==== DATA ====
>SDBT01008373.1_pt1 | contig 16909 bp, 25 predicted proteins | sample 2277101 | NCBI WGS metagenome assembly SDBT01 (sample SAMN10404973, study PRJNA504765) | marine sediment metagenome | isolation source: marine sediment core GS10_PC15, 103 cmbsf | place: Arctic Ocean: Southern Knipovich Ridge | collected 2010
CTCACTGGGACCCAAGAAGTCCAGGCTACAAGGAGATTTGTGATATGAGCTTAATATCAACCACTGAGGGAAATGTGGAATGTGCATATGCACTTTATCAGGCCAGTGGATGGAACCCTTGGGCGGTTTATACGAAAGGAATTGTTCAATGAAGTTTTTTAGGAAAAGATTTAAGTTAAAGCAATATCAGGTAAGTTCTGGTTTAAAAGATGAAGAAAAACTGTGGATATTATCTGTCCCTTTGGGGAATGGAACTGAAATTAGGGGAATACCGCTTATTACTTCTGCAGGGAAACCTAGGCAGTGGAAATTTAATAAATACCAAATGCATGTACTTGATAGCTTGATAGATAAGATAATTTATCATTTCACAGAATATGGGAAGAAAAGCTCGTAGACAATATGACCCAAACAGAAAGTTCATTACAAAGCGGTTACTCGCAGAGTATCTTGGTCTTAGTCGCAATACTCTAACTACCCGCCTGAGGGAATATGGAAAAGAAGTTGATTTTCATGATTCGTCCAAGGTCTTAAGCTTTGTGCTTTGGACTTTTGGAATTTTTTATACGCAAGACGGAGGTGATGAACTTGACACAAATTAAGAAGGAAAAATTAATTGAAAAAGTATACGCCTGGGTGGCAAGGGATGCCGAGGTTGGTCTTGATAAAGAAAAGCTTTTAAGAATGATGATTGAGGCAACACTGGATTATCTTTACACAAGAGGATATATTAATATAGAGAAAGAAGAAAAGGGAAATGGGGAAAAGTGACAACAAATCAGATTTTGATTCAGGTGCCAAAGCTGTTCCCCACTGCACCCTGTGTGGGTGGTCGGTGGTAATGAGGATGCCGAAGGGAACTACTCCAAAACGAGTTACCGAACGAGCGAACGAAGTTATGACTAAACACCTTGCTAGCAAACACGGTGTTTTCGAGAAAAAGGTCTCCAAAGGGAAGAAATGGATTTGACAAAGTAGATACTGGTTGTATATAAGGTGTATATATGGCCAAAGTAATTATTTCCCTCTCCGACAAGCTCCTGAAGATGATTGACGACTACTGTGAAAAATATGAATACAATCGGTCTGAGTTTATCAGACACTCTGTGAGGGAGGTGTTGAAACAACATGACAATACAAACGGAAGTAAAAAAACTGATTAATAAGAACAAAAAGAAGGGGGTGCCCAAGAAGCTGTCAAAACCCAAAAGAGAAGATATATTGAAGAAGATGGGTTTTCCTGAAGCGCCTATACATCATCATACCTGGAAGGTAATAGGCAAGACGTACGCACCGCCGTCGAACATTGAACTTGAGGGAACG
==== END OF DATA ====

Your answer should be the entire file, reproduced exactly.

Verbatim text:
>SDBT01008373.1_pt1 | contig 16909 bp, 25 predicted proteins | sample 2277101 | NCBI WGS metagenome assembly SDBT01 (sample SAMN10404973, study PRJNA504765) | marine sediment metagenome | isolation source: marine sediment core GS10_PC15, 103 cmbsf | place: Arctic Ocean: Southern Knipovich Ridge | collected 2010
CTCACTGGGACCCAAGAAGTCCAGGCTACAAGGAGATTTGTGATATGAGCTTAATATCAACCACTGAGGGAAATGTGGAATGTGCATATGCACTTTATCAGGCCAGTGGATGGAACCCTTGGGCGGTTTATACGAAAGGAATTGTTCAATGAAGTTTTTTAGGAAAAGATTTAAGTTAAAGCAATATCAGGTAAGTTCTGGTTTAAAAGATGAAGAAAAACTGTGGATATTATCTGTCCCTTTGGGGAATGGAACTGAAATTAGGGGAATACCGCTTATTACTTCTGCAGGGAAACCTAGGCAGTGGAAATTTAATAAATACCAAATGCATGTACTTGATAGCTTGATAGATAAGATAATTTATCATTTCACAGAATATGGGAAGAAAAGCTCGTAGACAATATGACCCAAACAGAAAGTTCATTACAAAGCGGTTACTCGCAGAGTATCTTGGTCTTAGTCGCAATACTCTAACTACCCGCCTGAGGGAATATGGAAAAGAAGTTGATTTTCATGATTCGTCCAAGGTCTTAAGCTTTGTGCTTTGGACTTTTGGAATTTTTTATACGCAAGACGGAGGTGATGAACTTGACACAAATTAAGAAGGAAAAATTAATTGAAAAAGTATACGCCTGGGTGGCAAGGGATGCCGAGGTTGGTCTTGATAAAGAAAAGCTTTTAAGAATGATGATTGAGGCAACACTGGATTATCTTTACACAAGAGGATATATTAATATAGAGAAAGAAGAAAAGGGAAATGGGGAAAAGTGACAACAAATCAGATTTTGATTCAGGTGCCAAAGCTGTTCCCCACTGCACCCTGTGTGGGTGGTCGGTGGTAATGAGGATGCCGAAGGGAACTACTCCAAAACGAGTTACCGAACGAGCGAACGAAGTTATGACTAAACACCTTGCTAGCAAACACGGTGTTTTCGAGAAAAAGGTCTCCAAAGGGAAGAAATGGATTTGACAAAGTAGATACTGGTTGTATATAAGGTGTATATATGGCCAAAGTAATTATTTCCCTCTCCGACAAGCTCCTGAAGATGATTGACGACTACTGTGAAAAATATGAATACAATCGGTCTGAGTTTATCAGACACTCTGTGAGGGAGGTGTTGAAACAACATGACAATACAAACGGAAGTAAAAAAACTGATTAATAAGAACAAAAAGAAGGGGGTGCCCAAGAAGCTGTCAAAACCCAAAAGAGAAGATATATTGAAGAAGATGGGTTTTCCTGAAGCGCCTATACATCATCATACCTGGAAGGTAATAGGCAAGACGTACGCACCGCCGTCGAACATTGAACTTGAGGGAACG